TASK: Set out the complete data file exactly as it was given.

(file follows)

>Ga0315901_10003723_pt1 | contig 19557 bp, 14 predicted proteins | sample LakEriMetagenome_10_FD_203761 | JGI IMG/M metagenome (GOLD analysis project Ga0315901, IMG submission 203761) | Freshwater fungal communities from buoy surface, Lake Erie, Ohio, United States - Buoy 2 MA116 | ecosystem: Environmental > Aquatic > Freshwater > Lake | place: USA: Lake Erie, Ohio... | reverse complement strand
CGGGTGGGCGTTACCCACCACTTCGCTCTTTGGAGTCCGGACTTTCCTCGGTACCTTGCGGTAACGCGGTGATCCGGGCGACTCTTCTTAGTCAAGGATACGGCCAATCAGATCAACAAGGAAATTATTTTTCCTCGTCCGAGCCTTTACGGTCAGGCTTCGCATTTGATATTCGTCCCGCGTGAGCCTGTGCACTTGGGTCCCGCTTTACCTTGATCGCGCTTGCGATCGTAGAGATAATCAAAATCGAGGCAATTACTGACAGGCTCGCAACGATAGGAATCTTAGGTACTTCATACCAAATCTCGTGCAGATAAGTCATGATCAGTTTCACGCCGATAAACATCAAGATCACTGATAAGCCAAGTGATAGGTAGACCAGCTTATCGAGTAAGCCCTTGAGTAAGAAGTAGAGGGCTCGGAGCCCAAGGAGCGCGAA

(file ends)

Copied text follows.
>Ga0315901_10003723_pt1 | contig 19557 bp, 14 predicted proteins | sample LakEriMetagenome_10_FD_203761 | JGI IMG/M metagenome (GOLD analysis project Ga0315901, IMG submission 203761) | Freshwater fungal communities from buoy surface, Lake Erie, Ohio, United States - Buoy 2 MA116 | ecosystem: Environmental > Aquatic > Freshwater > Lake | place: USA: Lake Erie, Ohio... | reverse complement strand
CGGGTGGGCGTTACCCACCACTTCGCTCTTTGGAGTCCGGACTTTCCTCGGTACCTTGCGGTAACGCGGTGATCCGGGCGACTCTTCTTAGTCAAGGATACGGCCAATCAGATCAACAAGGAAATTATTTTTCCTCGTCCGAGCCTTTACGGTCAGGCTTCGCATTTGATATTCGTCCCGCGTGAGCCTGTGCACTTGGGTCCCGCTTTACCTTGATCGCGCTTGCGATCGTAGAGATAATCAAAATCGAGGCAATTACTGACAGGCTCGCAACGATAGGAATCTTAGGTACTTCATACCAAATCTCGTGCAGATAAGTCATGATCAGTTTCACGCCGATAAACATCAAGATCACTGATAAGCCAAGTGATAGGTAGACCAGCTTATCGAGTAAGCCCTTGAGTAAGAAGTAGAGGGCTCGGAGCCCAAGGAGCGCGAA